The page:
When I was in advertising, writing, editing, delivering or sitting through presentations was a common affair. A presentation is not limited to one which is delivered in front of a large audience. It can be a one-on-one discussion with a client or even an internal discussion to sell one’s ideas or point-of-view. Herewith some observations (none of these are original or startlingly new but just the basics) gleaned over the years about the former kind – the formal Powerpoint deck delivered to a group of people.
1. ‘No slides’ is the best presentation. The best way to share or ‘sell’ an idea is to have a discussion across the table. In my view this kind of one-to-one interaction, instead of a one-way slide presentation has a better chance of a positive outcome. Ideas get exchanged and the conviction of the presenter can shine through better as there is no other visual aid for support. This also means that the ‘presenter’ has to have substance, know the subject at hand, have a strong point-of-view and share it with conviction. If there is data to be shared in such a discussion, the presenter must know the data in and out as there is no table or Excel sheet to refer to. Even in media interviews, we are likely to be impressed with someone who is not only articulate but knows the subject well and is on top of numbers too. Great public speakers have mastered this art – they are able to connect and convince millions through the power of speech.
2. Don’t click to add title. In the corporate world opening Powerpoint and clicking away at the slides is the default action for many. Some companies have discouraged this habit (notably Amazon and Diageo) but the habit is ingrained right from college. In ad agencies, it is common for juniors to be given projects and assignments; many of them could involve market visits, reading books, meeting consumers and doing some basic thinking. Some have said that PowerPoint is ‘killing critical thought‘. But the default option is to write a presentation deck. Before you start clicking away on ‘Click to add title’ have a plan…an outline worked out.
3. Think of the outcome expected, the target audience and figure out 3-4 key messages you want to leave behind (it is rarely just one point). Knowing the target audience – especially their grasp of the subject is critical. Many a times, ad agencies end up making points which the client already knows. This sets up friction and makes the audience unreceptive to the core message when delivered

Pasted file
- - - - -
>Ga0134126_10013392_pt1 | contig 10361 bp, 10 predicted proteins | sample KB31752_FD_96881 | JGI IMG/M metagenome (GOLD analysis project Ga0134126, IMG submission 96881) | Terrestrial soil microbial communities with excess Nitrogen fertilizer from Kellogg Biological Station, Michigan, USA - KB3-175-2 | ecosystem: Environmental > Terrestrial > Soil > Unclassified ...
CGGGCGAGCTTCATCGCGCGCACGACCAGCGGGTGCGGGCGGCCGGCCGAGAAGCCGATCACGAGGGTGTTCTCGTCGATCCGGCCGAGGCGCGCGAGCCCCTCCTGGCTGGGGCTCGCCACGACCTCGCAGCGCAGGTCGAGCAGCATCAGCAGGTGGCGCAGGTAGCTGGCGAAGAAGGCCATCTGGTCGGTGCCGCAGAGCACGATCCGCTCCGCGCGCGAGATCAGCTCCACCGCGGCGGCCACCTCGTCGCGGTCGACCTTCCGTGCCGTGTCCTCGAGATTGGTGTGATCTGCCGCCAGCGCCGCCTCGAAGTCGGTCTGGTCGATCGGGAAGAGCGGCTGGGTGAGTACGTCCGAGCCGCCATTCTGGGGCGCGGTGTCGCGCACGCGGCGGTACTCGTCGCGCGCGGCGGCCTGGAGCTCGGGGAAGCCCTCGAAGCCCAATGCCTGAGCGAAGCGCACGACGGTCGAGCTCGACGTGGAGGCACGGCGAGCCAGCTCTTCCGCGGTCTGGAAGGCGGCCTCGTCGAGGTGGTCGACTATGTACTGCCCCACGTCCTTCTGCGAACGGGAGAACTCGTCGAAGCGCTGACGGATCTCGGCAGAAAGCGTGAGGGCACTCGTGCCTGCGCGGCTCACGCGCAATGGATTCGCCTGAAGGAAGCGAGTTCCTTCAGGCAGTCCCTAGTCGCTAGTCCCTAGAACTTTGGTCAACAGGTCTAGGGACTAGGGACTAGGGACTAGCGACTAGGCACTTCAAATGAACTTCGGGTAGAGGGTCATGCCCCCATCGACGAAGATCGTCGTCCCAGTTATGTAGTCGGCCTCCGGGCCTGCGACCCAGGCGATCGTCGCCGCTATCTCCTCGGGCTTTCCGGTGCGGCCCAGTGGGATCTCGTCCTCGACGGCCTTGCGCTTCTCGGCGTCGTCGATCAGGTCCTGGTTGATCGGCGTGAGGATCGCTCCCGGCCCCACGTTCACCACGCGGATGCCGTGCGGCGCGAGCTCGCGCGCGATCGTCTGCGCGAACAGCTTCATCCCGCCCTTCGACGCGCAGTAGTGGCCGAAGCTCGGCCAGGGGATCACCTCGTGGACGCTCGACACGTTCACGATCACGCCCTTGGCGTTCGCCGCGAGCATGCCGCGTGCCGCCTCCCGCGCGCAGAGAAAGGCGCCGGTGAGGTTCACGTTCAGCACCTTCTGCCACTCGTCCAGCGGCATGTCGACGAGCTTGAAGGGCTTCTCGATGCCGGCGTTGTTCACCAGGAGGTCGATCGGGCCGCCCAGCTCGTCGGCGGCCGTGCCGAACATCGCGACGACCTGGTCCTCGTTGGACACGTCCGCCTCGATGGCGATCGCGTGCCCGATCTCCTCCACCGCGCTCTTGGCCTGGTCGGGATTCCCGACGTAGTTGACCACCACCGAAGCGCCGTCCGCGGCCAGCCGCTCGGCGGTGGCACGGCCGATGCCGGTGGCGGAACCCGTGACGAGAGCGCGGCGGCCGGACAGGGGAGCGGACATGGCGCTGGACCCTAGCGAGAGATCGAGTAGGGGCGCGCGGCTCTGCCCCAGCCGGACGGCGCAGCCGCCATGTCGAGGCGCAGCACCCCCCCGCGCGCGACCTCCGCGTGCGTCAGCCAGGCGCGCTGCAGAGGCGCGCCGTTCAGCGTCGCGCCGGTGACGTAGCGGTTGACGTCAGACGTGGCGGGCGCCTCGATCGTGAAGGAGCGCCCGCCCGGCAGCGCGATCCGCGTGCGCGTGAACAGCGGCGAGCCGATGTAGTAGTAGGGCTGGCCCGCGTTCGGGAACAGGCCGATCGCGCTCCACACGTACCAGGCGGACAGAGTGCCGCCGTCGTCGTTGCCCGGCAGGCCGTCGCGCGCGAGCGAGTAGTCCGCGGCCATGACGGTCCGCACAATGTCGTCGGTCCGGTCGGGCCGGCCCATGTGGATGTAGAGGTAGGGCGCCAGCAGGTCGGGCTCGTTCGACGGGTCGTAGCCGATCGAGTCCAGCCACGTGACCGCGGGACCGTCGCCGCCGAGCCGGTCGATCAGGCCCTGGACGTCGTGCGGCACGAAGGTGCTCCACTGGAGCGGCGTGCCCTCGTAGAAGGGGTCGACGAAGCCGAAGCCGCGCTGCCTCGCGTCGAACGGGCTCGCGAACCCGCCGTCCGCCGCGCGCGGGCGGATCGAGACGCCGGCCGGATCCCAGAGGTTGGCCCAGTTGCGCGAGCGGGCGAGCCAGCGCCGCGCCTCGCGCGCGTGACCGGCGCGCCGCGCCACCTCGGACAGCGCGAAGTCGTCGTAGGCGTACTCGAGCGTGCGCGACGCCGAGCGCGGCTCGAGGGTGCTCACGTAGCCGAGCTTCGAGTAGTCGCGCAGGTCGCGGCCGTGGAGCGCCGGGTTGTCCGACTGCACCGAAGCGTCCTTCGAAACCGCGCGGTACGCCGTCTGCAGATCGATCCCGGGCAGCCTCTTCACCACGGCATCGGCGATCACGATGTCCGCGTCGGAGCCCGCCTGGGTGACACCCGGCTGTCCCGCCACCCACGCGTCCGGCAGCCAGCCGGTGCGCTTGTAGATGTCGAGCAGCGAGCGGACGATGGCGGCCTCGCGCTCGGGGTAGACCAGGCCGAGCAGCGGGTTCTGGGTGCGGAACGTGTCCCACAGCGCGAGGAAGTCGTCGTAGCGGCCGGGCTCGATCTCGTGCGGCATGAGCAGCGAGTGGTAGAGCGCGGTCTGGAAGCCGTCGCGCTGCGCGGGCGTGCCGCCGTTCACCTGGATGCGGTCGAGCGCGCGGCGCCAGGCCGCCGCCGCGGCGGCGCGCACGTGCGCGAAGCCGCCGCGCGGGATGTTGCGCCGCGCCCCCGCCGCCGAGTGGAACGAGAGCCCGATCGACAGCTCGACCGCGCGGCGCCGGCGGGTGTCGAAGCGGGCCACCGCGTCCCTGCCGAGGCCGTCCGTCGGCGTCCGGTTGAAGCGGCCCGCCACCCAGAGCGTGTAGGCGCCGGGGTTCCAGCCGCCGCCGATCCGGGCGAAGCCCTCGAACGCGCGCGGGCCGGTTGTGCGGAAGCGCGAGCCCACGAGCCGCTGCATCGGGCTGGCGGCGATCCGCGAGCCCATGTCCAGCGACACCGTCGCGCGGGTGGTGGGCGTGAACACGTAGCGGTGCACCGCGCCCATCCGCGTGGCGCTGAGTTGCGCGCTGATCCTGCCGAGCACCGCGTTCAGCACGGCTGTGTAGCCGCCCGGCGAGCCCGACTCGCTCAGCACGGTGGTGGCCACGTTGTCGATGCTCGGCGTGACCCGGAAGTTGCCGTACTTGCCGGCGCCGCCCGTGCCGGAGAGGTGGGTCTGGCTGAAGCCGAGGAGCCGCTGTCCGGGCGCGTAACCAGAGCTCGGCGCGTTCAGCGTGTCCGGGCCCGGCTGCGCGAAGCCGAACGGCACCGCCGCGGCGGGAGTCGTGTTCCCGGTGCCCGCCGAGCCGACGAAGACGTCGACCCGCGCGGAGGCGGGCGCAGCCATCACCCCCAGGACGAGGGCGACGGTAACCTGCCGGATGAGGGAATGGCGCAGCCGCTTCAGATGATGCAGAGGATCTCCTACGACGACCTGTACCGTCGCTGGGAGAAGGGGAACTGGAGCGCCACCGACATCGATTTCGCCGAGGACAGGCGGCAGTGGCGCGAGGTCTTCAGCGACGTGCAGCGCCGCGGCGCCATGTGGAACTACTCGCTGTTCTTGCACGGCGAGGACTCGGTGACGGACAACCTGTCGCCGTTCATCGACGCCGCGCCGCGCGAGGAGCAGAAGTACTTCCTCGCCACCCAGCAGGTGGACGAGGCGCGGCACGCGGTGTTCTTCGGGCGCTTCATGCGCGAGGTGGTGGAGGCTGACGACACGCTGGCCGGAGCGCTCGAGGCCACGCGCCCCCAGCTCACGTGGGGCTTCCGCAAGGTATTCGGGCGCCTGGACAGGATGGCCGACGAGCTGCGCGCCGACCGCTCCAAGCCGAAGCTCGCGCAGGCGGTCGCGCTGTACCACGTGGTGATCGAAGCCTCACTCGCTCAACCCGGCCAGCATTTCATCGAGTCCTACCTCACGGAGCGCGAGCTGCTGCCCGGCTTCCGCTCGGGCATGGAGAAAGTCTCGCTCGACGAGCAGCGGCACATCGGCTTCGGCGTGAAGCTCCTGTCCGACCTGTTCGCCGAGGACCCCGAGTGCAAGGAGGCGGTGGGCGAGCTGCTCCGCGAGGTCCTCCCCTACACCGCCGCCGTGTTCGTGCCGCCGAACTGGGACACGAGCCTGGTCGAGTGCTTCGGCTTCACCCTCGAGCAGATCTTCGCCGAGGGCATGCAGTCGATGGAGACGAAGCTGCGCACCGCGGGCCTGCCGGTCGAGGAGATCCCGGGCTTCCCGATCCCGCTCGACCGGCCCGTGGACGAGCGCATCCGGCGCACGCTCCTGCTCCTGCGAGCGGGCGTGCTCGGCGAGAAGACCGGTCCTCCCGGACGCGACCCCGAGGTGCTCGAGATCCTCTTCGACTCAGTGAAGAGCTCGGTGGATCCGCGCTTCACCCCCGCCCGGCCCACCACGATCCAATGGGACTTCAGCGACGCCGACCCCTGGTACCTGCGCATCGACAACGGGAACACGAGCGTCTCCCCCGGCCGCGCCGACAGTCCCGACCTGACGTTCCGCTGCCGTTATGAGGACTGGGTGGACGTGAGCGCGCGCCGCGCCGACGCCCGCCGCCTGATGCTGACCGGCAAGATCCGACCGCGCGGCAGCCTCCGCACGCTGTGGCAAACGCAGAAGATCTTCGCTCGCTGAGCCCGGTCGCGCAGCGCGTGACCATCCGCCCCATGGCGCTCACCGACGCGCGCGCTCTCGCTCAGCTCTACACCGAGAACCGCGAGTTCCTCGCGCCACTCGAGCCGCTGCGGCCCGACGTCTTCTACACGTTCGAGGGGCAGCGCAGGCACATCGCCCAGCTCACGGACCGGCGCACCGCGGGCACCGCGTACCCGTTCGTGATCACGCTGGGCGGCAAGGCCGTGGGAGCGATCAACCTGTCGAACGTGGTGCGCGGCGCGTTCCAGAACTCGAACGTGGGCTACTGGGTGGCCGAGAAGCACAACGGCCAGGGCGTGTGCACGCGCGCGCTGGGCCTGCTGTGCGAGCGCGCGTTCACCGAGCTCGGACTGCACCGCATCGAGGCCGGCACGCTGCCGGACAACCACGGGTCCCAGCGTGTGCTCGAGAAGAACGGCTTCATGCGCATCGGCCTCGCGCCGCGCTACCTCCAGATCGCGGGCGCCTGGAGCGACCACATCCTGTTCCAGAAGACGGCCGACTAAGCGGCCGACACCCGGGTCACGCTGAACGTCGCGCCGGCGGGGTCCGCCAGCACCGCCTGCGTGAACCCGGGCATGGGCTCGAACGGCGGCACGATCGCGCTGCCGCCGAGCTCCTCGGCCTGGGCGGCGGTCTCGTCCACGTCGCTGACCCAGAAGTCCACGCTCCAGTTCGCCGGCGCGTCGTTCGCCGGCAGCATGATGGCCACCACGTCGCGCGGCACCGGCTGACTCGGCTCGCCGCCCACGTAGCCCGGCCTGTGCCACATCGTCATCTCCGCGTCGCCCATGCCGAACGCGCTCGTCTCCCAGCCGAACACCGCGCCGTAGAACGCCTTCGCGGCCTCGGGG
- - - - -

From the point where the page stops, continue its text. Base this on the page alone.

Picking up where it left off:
4. Before drafting the presentation, an outline should be worked out. Think of the outline as chapters of a book – a build up to the key messages. ach of the chapters must be linked…and flow well. ‘Say what you are going say, say it and then say what you just said’ is a good template to follow as an approach to presentations. You will see this in practice in virtually every presentation Apple makes during its Keynote events.
5. If you *have* to write several bullet points in a slide (not more than 3 please), build-up the points. Else you will have your audience reading Point No. 3 and not paying attention to you when you are waxing eloquent on something else. That way the audience is not hearing you and you have lost an opportunity to make a point or convince them.
The single biggest problem in communication is the illusion that it has taken place.
~ George Bernard Shaw
6. Do not write all that you want to say on the slide. It is always better to summarise the point in one short sentence or phrase and THEN elaborate on it.
7. If your presentation uses numbers and LOTS of them, work on visually representing them. Eye-pleasing charts (Apple’s Keynote has several handy options to bring alive data through graphs) and infographic-style visual representations go a long way in holding attention.
8. Accentuate your point with relevant, memorable (being quirky helps) images. If it has to be text only, the lines should be written well, legible and preferably ’designed’ in order to be visually pleasing.
9. If you are making a presentation at the client’s conference room or any place which is not your own, you are still accountable for delivery. Check the projector, sound system, lighting, seating and everything else which will affect delivery of the deck well in advance
10. There is no substitute for practice. Great public speakers like Margaret Thatcher too believed in rehearsal and preparation. In advertising, where everything is last minute (and people take pride in that!) this becomes difficult. But we ought to plan for such eventualities
Organisations should invest in training their employees in the art of communication including writing & delivering presentations. Would welcome any tips on presentations or anecdotes of great presentations or snafus you’d like to share?